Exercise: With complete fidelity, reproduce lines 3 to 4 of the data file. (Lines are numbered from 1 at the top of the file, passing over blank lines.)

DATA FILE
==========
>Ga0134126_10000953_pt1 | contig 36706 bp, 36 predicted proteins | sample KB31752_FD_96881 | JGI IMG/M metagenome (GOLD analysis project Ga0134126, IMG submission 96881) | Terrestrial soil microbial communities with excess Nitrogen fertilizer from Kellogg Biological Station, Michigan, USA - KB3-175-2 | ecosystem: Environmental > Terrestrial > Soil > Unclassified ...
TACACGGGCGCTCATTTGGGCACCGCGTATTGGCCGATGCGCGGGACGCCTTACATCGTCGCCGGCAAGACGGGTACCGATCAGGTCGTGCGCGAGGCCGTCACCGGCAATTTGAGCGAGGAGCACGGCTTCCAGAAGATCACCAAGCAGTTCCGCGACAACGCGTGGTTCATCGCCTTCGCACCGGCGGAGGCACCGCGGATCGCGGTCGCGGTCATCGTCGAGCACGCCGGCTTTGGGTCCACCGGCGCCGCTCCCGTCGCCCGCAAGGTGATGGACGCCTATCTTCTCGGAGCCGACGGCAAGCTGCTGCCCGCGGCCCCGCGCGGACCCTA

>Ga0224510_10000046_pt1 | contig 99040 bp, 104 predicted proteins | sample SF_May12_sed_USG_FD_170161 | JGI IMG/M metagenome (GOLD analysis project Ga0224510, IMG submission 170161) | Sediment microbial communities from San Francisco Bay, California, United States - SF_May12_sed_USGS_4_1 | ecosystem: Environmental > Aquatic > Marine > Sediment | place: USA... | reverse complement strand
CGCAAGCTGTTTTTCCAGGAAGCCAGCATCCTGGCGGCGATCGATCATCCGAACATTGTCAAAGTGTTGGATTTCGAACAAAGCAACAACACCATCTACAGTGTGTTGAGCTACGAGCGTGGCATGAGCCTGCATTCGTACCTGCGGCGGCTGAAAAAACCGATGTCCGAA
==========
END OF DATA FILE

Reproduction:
>Ga0224510_10000046_pt1 | contig 99040 bp, 104 predicted proteins | sample SF_May12_sed_USG_FD_170161 | JGI IMG/M metagenome (GOLD analysis project Ga0224510, IMG submission 170161) | Sediment microbial communities from San Francisco Bay, California, United States - SF_May12_sed_USGS_4_1 | ecosystem: Environmental > Aquatic > Marine > Sediment | place: USA... | reverse complement strand
CGCAAGCTGTTTTTCCAGGAAGCCAGCATCCTGGCGGCGATCGATCATCCGAACATTGTCAAAGTGTTGGATTTCGAACAAAGCAACAACACCATCTACAGTGTGTTGAGCTACGAGCGTGGCATGAGCCTGCATTCGTACCTGCGGCGGCTGAAAAAACCGATGTCCGAA